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Solar panels Management company

  • 04-04-2022 7:34pm
    Registered Users Posts: 319 ✭✭

    I libe in a private estate with a omc or onsite management company. They have expressed the view that they would only want slaor panles on the rear roof if at all. Do OMCs' have any legal standing here blocking such? I believe there would be no issue with planning regulations?


  • Registered Users Posts: 2,344 ✭✭✭bullit_dodger

    Irrespective of if they have a legal right (I'm not sure, but don't think so) a management company arguing against renewable energies in this day and age......someone needs to "have a word with them". What was the rationale put forward for that viewpoint do you mind me asking?

  • Moderators, Sports Moderators Posts: 18,480 Mod ✭✭✭✭slave1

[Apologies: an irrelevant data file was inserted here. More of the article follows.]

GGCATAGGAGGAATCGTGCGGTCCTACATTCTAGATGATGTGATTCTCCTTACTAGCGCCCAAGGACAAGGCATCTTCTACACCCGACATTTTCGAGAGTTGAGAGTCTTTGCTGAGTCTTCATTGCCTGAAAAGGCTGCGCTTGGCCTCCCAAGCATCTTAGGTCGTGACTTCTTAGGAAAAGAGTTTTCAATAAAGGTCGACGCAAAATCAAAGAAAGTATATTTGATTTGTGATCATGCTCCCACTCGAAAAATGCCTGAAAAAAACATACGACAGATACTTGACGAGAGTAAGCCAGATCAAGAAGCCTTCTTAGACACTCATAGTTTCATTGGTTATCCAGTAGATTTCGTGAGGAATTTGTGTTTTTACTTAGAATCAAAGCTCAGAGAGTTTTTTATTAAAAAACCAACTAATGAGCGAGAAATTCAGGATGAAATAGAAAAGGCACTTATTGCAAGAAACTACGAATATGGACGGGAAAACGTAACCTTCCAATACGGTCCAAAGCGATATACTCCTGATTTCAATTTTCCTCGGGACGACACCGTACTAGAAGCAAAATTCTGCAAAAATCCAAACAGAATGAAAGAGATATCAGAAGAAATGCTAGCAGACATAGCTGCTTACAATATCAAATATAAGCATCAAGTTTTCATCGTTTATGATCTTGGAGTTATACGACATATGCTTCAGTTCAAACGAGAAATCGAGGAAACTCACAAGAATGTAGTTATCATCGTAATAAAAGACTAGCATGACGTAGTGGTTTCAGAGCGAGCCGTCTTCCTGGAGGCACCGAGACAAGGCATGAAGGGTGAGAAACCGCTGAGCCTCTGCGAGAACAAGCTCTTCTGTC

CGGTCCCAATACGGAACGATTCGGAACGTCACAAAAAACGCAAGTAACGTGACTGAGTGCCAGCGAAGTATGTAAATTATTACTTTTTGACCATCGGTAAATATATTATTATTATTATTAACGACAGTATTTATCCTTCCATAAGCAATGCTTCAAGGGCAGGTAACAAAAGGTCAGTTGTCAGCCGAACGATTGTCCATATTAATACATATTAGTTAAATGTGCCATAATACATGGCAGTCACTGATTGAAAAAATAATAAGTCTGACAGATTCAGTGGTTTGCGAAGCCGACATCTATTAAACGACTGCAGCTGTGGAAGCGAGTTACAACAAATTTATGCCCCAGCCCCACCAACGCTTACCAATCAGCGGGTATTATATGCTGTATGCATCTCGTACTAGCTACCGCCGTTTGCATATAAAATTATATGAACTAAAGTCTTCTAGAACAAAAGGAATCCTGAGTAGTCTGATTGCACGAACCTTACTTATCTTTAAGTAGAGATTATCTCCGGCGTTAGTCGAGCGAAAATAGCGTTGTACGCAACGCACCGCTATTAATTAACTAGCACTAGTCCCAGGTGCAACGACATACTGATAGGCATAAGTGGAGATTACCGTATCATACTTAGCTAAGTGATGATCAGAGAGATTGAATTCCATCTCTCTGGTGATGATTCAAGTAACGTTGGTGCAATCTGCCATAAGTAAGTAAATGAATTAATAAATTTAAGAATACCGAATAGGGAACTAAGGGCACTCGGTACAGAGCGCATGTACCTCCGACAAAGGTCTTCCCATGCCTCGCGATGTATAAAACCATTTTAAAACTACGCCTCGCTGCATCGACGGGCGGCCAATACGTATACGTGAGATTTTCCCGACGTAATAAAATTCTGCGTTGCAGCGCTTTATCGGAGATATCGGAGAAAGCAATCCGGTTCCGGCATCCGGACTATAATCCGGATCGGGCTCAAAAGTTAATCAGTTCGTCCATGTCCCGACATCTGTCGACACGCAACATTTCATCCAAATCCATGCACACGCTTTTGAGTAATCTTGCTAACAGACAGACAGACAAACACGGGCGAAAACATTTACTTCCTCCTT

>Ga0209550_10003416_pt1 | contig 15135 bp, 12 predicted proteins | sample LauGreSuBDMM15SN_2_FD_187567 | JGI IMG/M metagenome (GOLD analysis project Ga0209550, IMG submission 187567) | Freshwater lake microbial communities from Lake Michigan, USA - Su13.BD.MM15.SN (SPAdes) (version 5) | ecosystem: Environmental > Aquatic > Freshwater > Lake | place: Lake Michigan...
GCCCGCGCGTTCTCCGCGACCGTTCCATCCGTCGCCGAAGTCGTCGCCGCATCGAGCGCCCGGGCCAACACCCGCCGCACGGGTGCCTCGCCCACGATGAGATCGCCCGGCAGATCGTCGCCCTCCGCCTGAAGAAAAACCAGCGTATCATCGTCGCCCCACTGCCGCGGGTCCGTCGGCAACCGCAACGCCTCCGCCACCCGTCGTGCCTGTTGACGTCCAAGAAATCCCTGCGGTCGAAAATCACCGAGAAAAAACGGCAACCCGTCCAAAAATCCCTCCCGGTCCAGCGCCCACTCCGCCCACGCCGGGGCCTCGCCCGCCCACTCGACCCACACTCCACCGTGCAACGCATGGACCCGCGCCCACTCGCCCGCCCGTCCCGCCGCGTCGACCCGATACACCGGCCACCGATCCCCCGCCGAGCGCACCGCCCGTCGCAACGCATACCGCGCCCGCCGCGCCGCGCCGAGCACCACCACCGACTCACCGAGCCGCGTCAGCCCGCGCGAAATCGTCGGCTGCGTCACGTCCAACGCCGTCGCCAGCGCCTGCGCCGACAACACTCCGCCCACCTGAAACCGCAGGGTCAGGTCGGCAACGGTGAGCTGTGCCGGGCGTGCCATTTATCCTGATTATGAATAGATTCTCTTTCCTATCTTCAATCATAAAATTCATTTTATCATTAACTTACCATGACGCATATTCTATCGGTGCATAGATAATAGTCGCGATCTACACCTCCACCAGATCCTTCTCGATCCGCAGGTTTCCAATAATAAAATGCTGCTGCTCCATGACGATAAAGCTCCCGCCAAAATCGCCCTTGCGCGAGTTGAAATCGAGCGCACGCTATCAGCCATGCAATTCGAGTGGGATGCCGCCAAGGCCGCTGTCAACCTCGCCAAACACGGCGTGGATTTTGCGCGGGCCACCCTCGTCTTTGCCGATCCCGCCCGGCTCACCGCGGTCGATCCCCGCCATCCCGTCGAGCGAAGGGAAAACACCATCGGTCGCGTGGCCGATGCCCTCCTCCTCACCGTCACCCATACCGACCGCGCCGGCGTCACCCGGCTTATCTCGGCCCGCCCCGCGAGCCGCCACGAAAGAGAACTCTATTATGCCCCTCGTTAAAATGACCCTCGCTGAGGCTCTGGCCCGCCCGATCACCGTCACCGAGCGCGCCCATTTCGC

There's a difference between what they "want" and your general entitlement around planning

  • Registered Users Posts: 744 ✭✭✭buzz11

    They might have legal standing if they own the roof or if your lease has restrictions on what you can do to your own roof.

    Do you live an apartment or house? What aspect is the front & rear of the roof?

  • Registered Users Posts: 5,788 ✭✭✭Chris_5339762

    Every new apartment development should have, at least, solar hot water.

    Retrofitting this to apartment blocks will likely never happen, because of the cost. If there are x apartments, and it costs y to do, then the cost per apartment will be y/x. People who don't want it or can't afford it will get outvoted at meetings and be presented with large bills. Unfortunately with most management companies in Ireland either just surviving or dangerously insolvent there will be more priorities than good energy management I feel.

  • Registered Users Posts: 319 ✭✭Darith

    Its a terraced house and i own the land on it. The omc does not even have the common areas in its name yet.

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  • Registered Users Posts: 744 ✭✭✭buzz11